Verse 3 may be disturbing to some.  It seems to suggest that there might still be the possibility for some  false prophets to exist in these days after Jesus removes the sin from Israel, that is, the thousand year rule of Jesus.  The verse goes as far to say that the parents of a false prophet will stab him to death.   What this means I am not sure as yet, but it does show us that Jesus will rule with a rod of iron as the book of Revelations says.  


The one thing we can say about this verse is that Jesus will rule with a rod of iron as stated in the book of Revelation.  He will judge, and His judgment is immediate, and not delayed. 


In verse 4 and 5 we see that these false prophets will be ashamed of themselves.  They admit that they aren’t really prophets but farmers.  So they go back to their real profession.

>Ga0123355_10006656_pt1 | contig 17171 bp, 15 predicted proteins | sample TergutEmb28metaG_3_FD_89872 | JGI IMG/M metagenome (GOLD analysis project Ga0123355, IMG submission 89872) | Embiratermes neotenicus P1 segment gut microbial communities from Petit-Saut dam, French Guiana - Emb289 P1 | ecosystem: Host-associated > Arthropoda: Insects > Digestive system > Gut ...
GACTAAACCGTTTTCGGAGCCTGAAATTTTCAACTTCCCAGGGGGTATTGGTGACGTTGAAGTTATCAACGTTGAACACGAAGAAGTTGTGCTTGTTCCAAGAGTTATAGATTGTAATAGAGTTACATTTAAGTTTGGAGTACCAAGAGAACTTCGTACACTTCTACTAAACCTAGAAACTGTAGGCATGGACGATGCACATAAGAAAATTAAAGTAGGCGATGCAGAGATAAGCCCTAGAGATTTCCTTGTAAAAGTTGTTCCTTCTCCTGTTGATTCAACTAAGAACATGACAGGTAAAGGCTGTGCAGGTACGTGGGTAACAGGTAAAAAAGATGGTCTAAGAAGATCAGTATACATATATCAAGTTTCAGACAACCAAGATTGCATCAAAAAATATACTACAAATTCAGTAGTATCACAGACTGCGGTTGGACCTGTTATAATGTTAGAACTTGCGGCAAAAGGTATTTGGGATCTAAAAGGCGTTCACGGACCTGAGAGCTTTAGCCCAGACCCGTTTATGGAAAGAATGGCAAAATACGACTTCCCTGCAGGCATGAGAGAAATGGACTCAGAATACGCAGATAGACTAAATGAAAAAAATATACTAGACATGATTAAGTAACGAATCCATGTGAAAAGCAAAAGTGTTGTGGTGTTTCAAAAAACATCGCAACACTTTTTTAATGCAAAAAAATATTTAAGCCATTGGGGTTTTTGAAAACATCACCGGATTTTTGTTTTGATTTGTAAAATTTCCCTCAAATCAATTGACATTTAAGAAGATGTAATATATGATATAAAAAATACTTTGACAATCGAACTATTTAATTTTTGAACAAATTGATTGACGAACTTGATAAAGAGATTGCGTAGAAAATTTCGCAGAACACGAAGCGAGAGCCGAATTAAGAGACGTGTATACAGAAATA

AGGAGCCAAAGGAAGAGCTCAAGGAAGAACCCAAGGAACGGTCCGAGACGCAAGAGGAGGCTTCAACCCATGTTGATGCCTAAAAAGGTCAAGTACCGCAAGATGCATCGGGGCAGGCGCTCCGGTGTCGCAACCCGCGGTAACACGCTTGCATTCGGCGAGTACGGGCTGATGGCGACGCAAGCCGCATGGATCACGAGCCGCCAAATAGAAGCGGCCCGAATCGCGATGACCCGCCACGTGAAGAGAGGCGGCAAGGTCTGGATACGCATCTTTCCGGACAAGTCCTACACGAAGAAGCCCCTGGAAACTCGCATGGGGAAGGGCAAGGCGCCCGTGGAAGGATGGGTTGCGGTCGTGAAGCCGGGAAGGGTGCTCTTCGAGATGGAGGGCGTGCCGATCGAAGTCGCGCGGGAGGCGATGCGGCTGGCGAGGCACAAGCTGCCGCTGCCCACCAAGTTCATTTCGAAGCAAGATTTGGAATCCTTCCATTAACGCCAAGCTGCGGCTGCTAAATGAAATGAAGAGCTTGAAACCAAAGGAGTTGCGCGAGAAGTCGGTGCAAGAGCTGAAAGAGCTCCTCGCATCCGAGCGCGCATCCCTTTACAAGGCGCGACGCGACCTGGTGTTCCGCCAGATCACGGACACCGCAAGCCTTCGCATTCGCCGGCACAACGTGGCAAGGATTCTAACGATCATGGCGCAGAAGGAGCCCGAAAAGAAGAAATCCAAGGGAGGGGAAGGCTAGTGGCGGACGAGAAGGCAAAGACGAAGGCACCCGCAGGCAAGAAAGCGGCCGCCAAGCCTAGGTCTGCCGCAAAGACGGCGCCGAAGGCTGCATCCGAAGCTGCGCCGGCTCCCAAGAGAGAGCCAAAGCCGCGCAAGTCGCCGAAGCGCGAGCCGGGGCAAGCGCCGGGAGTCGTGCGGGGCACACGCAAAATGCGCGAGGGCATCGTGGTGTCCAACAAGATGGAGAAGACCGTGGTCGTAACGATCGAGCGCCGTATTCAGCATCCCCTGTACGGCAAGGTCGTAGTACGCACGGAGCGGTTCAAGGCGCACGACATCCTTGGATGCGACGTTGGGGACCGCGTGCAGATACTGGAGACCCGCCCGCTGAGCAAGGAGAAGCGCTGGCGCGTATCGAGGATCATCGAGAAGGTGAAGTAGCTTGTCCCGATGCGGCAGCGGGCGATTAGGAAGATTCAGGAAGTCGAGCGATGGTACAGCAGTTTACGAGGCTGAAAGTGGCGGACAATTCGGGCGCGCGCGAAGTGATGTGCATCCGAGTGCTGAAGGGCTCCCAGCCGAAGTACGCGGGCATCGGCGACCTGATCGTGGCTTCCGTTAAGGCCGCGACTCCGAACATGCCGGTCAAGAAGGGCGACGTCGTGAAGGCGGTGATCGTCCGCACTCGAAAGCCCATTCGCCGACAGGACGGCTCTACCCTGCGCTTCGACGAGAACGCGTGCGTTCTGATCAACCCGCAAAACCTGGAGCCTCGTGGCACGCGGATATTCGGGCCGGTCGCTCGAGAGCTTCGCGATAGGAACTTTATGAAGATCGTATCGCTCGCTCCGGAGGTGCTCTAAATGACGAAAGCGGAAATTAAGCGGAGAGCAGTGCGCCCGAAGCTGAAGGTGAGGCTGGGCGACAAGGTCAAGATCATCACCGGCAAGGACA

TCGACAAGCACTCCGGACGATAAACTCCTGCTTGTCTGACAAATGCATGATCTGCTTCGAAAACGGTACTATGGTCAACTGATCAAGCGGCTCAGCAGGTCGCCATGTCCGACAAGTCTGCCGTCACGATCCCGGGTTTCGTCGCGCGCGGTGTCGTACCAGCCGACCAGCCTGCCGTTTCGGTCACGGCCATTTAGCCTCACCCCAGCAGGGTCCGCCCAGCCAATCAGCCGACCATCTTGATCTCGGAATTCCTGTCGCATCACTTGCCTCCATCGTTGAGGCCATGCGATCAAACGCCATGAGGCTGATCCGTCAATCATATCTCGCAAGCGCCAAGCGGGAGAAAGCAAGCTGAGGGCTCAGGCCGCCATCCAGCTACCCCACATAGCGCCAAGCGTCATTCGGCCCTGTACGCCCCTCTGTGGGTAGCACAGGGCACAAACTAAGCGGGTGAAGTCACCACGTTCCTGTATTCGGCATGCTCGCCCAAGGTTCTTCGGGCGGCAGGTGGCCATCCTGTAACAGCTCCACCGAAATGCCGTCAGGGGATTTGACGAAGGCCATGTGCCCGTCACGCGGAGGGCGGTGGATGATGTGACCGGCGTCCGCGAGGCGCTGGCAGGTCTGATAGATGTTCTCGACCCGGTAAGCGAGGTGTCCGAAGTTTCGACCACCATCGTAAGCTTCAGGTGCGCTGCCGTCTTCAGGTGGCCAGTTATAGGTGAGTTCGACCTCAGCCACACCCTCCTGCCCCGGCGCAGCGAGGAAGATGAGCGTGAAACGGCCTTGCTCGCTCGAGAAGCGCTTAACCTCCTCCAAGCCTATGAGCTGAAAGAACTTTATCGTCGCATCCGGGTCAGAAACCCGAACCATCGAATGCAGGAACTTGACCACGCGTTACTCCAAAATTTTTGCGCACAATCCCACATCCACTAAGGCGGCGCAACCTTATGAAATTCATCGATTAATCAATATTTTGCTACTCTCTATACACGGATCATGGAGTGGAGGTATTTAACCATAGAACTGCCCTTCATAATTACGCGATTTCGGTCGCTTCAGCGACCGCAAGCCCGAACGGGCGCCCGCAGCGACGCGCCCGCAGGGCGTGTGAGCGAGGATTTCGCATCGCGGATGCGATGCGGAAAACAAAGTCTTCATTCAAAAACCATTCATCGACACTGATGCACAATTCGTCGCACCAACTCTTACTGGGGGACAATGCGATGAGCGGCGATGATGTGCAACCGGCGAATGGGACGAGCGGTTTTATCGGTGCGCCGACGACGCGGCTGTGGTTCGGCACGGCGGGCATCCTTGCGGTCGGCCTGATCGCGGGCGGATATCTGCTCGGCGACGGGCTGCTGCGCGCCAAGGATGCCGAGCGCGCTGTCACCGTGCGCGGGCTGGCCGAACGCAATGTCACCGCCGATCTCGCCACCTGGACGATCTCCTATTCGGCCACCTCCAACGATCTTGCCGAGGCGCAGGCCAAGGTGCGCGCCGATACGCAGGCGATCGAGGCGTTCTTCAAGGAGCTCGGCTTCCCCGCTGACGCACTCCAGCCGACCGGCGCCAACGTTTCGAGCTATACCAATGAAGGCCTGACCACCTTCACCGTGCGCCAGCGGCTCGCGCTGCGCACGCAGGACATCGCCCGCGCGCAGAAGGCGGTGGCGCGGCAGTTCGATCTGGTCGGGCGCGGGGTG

Verse 6 says, "what are these wounds on your body?"   The question is raised, "whose body is being spoken of here?"  There have been two answers given to this question over the years.   Because of the context some say that it is the false prophets being spoken of here.  They've gotten wounds in the houses of their friends, even in the house of their parents as we've already seen.  Since the NIV does not separate verse 6 into an new paragraph, that suggests to me that this might be the interpretation of the translators.    Yet others say the body spoken of here is in reference to the wounds in the body of Jesus.  He too was wounded in the house of His friends, and He will have these wounds at that day, and all through eternity.  At the moment, I tend to think the body spoken of here are the bodies of the false prophets.